The Tour Preferred CB irons are, I suppose, the spiritual successors to the RocketBladez Tour irons that I reviewed a year ago. They're another cast set of irons with TaylorMade's Speed Pocket technology (a polymer-filled slot cut out of the sole) that TM is hoping will appeal to a mass audience as well as the occasional better player. Ideally, these are a spectrum-spanning set of irons.
You might not expect it, but these have already made it into the bags of PGA Tour players and weekend hackers alike. Let's see if they should earn a spot in your bag.
Do the SLDR Fairway and Rescue live up to the hype of the SLDR Driver? And what' s with this low-forward center of gravity concept anyway?
One of the most hyped family of clubs currently out there is the SLDR from TaylorMade. First came the driver with its signature movable weight that (yes) slides toward the toe or heel to adjust ball flight. This was not a new idea, as Mizuno and others had used a slide-able weight in the past. No, the real breakthrough technology in the SLDR family is the low-and-forward center of gravity (CG). And unlike the slider weight, the low-and-forward CG is found throughout the line, including in the fairway and rescue woods.
TaylorMade claims that the low-and-forward CG will let many players increase loft to achieve a higher launch with lower spin to promote maximum distance. This is a tantalizing prospect. In most parts of the U.S., golf remains an aerial game. Bandon Dunes and other truly firm and fast courses aside, players are almost always better off getting maximum carry rather than trying to run the ball along the fairway. Higher shots will land softer, giving us a better chance to hold the green and less chance of it running into trouble.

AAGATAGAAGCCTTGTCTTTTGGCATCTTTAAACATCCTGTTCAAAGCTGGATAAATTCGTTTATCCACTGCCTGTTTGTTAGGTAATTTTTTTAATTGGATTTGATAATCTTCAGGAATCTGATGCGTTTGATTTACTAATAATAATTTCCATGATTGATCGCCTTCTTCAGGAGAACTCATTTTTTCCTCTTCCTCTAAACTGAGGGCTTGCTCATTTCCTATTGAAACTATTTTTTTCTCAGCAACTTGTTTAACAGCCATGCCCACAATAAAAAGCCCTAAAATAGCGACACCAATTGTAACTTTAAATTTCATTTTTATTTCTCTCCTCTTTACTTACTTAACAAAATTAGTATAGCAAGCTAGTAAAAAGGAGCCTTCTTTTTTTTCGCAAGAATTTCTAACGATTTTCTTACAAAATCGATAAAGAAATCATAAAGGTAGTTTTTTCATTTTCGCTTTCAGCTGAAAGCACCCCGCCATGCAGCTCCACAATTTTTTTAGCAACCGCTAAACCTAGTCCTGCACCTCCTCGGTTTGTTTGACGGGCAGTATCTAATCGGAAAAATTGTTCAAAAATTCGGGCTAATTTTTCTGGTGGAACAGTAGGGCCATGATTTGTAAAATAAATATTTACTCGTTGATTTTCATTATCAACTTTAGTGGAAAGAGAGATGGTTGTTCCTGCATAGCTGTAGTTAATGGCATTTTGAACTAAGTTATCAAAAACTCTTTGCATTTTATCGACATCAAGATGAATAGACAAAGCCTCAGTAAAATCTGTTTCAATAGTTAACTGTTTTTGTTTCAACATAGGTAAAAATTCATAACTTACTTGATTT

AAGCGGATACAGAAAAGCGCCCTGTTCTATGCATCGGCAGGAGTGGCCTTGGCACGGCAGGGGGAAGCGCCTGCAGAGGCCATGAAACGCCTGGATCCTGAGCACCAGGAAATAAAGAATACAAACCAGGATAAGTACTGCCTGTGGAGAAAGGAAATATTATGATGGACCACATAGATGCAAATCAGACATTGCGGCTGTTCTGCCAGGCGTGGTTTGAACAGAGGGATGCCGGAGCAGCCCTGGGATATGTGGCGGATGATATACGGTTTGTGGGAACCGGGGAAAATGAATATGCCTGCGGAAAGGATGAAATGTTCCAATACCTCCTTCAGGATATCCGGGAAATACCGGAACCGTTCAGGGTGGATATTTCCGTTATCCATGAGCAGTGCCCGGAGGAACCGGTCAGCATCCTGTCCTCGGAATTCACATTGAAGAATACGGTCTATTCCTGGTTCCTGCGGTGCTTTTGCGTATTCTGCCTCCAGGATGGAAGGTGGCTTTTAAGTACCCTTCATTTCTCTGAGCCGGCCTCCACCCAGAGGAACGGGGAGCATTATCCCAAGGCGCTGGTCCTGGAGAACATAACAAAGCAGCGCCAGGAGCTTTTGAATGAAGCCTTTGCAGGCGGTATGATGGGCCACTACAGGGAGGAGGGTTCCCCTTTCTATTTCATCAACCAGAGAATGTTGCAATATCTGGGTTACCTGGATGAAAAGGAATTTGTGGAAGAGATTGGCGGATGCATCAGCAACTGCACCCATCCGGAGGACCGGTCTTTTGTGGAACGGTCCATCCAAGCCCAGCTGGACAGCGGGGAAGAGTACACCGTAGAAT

There is no denying that SLDRs are generating a lot of buzz. You can spot the chrome accent all over every PGA Tour broadcast, and probably at your club, as well. The rumor is that several manufacturers will be moving weight forward and low in upcoming models. Will this be the next big thing? Let's take a look.
TaylorMade tries to step up their game with the release of their latest driver, named JetSpeed, I take it for a spin to see how it performs.
In the past couple of years TaylorMade launched one of the most aggressive marketing campaigns the golf industry has ever seen around a unique club named Rocketballz. The Rocketballz line was a very popular line of drivers and fairway woods. Hoping to continue on the excitement TaylorMade released Rocketballz-ier line called RBZ Stage 2. The Stage 2 line was not nearly as popular as the original, and so once again TaylorMade decided to change it up with the JetSpeed line of woods.
The audience for the JetSpeed is average golfers for whom the excitement of the movable weight technology in the SLDR line does not tickle their fancy. I was the reviewer for the SLDR driver and I was very excited about the distance gains from the SLDR driver but I was unable to hit it straight. So when the opportunity to hit the JetSpeed came along I jumped at the opportunity.
Let's take a look at how the JetSpeed stacks up.